Heart disease is the leading cause of death among Americans: on average, one person dies every 39 seconds, according to recently published data from the American Heart Association. Along with healthy lifestyle choices, what you eat can have a big effect on your heart health. Here are 4 of the worst foods to eat for your heart, and the best to eat too.

—Brierley Wright, M.S., R.D., Nutrition Editor, EatingWell Magazine

 

Trans Fat

One of the easiest to limit (or avoid) in your diet—and it’s quite harmful to your heart health—trans fat. Why are trans fats so harmful? Like saturated fat, trans fat raises your “bad” LDL cholesterol, possibly even more than saturated fats, according to research. Trans fat also lowers your “good” HDL cholesterol. The American Heart Association recommends limiting the amount of trans fat you eat daily to less than 1 percent of your total calories. If you eat 2,000 calories a day, that translates to about 2 (or fewer) grams.

How can you limit, or eliminate trans fat from your diet? The easiest way to avoid trans fat is by skipping foods that contain “hydrogenated oil” or “partially hydrogenated oil” in their ingredient lists. Big culprits include packaged snacks, crackers, bakery goods and some margarines. Read labels carefully: if a package claims “zero trans fat,” the amount per serving may be less than 0.5 g and could have been rounded down to zero, so the only way to be sure you’re getting a product without trans fat is to read ingredient lists.

Trans fats are also found naturally—albeit in small amounts—in animal products, such as beef, pork, lamb and the butterfat in butter and milk. Limiting how much beef, pork, lamb and butter you eat and swapping full-fat dairy products, like milk and cheese, for low- or nonfat versions will help too.

 

Saturated Fat

Butter. Sour cream. Mayo. These foods—as well as fatty cuts of meats—are high in the saturated fats that elevate “bad” LDL cholesterol, leading to plaque buildup in arteries. Limit saturated fats to 5 percent or less of your total calories (divide your weight by 12 to get the daily total limit in grams). For example, try replacing butter with vegetable-based oils, particularly olive and canola oil, both of which contain good amounts of heart-healthy monounsaturated fats, and by swapping in lean poultry, fish and beans for higher-fat meats.

 

Salt

Americans on average take in 3,400 milligrams of sodium each day. That’s a third more than the daily recommended limit of 2,300 mg (about 1 teaspoon salt) and more than double the 1,500 mg suggestion for adults age 51 and older and for anyone who is salt-sensitive (e.g., people who are African-American, those with high blood pressure, diabetes or chronic kidney disease)—about half the U.S. population. Cutting your sodium intake can help lower high blood pressure and also reduce your risk of developing high blood pressure.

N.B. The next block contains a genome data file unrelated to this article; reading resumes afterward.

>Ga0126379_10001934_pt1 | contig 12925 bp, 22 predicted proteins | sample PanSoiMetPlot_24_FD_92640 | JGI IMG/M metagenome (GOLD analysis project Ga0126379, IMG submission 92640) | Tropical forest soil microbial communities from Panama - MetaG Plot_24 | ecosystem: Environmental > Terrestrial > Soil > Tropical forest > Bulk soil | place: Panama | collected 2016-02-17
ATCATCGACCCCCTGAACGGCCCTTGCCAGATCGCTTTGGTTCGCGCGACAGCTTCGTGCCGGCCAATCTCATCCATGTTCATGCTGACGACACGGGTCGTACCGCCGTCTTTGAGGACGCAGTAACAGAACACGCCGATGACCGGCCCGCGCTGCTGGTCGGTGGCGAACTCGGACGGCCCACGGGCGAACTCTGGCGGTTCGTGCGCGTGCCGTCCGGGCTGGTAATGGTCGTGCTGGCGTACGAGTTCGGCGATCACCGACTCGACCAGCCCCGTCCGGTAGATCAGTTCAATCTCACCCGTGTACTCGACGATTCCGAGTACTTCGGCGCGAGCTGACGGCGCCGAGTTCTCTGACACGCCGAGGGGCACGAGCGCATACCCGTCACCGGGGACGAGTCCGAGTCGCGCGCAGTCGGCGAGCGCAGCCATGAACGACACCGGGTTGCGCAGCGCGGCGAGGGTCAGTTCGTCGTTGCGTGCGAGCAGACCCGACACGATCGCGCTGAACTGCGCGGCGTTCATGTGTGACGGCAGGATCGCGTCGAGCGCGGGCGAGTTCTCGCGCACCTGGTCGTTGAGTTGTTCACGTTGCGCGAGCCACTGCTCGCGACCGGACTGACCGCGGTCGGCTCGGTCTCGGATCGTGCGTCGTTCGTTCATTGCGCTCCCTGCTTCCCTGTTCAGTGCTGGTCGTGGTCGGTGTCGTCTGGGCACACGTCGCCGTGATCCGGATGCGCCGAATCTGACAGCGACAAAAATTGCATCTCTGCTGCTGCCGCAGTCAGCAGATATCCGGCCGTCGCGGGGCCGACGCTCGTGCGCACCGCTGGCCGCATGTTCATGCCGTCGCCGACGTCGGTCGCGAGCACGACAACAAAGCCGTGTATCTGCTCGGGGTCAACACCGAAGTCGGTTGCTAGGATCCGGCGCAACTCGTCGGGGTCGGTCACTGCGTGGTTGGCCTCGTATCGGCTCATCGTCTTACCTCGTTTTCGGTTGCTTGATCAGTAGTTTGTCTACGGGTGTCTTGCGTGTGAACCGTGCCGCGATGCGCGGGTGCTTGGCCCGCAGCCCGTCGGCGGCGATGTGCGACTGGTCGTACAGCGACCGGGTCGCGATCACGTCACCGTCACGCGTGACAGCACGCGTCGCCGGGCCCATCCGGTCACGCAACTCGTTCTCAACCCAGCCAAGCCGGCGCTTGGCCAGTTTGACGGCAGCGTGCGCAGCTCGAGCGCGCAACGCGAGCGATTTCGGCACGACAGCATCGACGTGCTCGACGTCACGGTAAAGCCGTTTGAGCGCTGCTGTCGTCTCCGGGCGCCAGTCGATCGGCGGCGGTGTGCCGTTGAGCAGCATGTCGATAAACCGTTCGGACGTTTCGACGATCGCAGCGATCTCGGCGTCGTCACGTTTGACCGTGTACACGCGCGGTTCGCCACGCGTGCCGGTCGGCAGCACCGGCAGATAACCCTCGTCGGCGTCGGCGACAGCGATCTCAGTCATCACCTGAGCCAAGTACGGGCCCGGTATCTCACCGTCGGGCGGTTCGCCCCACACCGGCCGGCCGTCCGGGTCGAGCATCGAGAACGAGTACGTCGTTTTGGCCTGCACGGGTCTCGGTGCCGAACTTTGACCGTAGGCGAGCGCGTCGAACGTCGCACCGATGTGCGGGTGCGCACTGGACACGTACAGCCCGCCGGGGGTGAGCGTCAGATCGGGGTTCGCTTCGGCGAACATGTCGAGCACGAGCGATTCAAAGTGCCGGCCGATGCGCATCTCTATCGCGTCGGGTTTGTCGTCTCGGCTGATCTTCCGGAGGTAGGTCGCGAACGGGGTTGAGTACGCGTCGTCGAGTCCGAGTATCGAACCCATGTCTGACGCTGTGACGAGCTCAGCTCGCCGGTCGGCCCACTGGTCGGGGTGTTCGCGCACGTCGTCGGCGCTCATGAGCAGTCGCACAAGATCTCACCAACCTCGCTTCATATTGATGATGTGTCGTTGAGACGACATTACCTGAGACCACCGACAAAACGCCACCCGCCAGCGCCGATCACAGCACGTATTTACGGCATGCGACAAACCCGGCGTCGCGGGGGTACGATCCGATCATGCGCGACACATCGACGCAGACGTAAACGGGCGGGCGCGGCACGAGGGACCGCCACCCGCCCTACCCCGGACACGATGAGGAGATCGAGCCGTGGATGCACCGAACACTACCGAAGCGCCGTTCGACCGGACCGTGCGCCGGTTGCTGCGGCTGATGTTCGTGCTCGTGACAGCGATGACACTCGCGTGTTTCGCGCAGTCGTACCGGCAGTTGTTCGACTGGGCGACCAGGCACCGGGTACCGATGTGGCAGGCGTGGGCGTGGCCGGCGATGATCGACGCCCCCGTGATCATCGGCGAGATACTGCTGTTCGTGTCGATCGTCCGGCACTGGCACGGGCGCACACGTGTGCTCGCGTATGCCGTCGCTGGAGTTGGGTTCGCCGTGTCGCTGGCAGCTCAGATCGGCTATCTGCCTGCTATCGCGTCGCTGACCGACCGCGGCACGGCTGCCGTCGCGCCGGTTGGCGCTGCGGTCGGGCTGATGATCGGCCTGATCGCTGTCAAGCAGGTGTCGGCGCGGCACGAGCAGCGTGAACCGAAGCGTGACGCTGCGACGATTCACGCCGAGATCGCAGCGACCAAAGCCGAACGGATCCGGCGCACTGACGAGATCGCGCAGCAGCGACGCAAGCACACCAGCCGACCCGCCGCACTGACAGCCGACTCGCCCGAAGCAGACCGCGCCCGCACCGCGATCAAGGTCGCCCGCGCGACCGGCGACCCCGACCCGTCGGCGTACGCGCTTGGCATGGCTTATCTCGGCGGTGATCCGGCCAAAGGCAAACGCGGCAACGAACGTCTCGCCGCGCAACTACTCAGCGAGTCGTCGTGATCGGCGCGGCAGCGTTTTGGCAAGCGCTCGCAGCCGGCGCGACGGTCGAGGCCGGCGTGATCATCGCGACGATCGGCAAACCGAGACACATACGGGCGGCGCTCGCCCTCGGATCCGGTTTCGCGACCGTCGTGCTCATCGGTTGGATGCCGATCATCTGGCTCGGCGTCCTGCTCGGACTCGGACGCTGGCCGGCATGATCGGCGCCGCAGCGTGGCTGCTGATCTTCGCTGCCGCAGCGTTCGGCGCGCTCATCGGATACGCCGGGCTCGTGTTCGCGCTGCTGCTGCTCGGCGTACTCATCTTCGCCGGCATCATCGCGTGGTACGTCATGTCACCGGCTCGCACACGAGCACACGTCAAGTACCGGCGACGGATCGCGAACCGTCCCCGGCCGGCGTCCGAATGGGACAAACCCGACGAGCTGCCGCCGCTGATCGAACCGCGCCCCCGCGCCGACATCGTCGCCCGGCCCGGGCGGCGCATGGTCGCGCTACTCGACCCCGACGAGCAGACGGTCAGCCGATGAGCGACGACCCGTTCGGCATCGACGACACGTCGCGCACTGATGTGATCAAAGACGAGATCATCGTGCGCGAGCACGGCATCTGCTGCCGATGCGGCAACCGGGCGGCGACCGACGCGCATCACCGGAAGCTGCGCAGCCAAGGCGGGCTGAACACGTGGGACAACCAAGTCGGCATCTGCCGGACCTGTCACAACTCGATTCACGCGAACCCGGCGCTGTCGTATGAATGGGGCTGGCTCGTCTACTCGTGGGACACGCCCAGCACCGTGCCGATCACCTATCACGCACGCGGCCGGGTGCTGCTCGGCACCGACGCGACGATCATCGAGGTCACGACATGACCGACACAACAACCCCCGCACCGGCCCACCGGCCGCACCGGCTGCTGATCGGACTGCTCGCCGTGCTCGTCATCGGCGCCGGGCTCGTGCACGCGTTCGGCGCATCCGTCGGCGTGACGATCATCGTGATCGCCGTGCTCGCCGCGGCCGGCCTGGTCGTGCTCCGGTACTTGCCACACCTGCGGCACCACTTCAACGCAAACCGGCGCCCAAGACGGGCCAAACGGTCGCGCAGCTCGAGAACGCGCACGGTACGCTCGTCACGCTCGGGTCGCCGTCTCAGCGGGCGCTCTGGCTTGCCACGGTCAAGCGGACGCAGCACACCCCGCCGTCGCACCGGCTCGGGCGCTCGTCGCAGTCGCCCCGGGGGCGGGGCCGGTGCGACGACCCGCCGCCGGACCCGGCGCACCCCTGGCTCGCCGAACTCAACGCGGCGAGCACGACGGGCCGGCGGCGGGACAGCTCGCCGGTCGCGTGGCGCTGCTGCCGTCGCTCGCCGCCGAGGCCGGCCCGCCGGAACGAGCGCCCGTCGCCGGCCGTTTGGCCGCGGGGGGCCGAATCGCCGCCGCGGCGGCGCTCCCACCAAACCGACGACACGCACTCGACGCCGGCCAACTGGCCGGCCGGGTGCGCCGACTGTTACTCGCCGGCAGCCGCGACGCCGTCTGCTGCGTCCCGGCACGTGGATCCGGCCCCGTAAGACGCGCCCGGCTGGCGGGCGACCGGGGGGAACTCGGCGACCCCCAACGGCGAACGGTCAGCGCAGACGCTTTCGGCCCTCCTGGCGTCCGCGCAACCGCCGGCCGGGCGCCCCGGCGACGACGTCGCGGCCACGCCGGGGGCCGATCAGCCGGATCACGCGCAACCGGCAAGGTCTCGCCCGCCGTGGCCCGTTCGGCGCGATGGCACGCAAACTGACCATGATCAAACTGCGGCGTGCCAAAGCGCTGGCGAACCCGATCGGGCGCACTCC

One of the easiest ways to cut back on your salt intake is to not add it if you can’t taste it. In other words, don’t add salt to boiling water for pasta or potatoes, but add it to a dish when its impact will be strongest—usually at the end of cooking. A little salt goes a longer way if it’s sprinkled on a food just before serving; you’ll taste it in every bite.

Another way to slash your sodium intake is to replace sodium-laden processed foods with fresh foods. Other tricks: look for “low sodium” or “no-salt-added” labels and rinse canned beans.

 

Added Sugars

Let’s face it: Americans eat too much sugar. We consume 355 calories—or 22 teaspoons—of added sugars a day, says a recent study. Added sugars are those added to food by consumers or manufacturers. “Reducing added sugars will reduce cardiovascular disease risk,” says Rachel Johnson, Ph.D., R.D., chair of the American Heart Association (AHA) writing group for the AHA scientific statement on sugars and cardiovascular disease and EatingWellnutrition advisor. “High intakes of added sugars are linked with increased risks for high blood pressure and high triglyceride levels, risk factors for heart disease.”

The AHA recommends that women limit their added sugars to no more than 100 calories per day, or about 6 teaspoons, and men should eat less than 150 calories, approximately 9 teaspoons. (A 12-ounce can of cola has about 8 teaspoons.)

These recommendations apply only to added sugars, which supply calories but no nutritional value, and not to sugars that occur naturally in healthful foods (fructose in fruit, lactose in dairy). It’s fairly easy to keep track of sugars you add yourself. Added sugars in processed foods are more difficult to track. “Sugars” on Nutrition Facts panels include natural and added sugars. Check the ingredient list for sugar and all its aliases: corn sweetener or syrup, honey, molasses, fruit juice concentrate, high-fructose corn syrup, invert sugar, malt sugar and syrup and sugar molecules ending in “ose” (dextrose, fructose, glucose, lactose, maltose, sucrose). In general, the closer sugars are to the top of the list, the more the food contains.

Article from EatingWell.com


© 2018 Alpine Cardiology, All Rights Reserved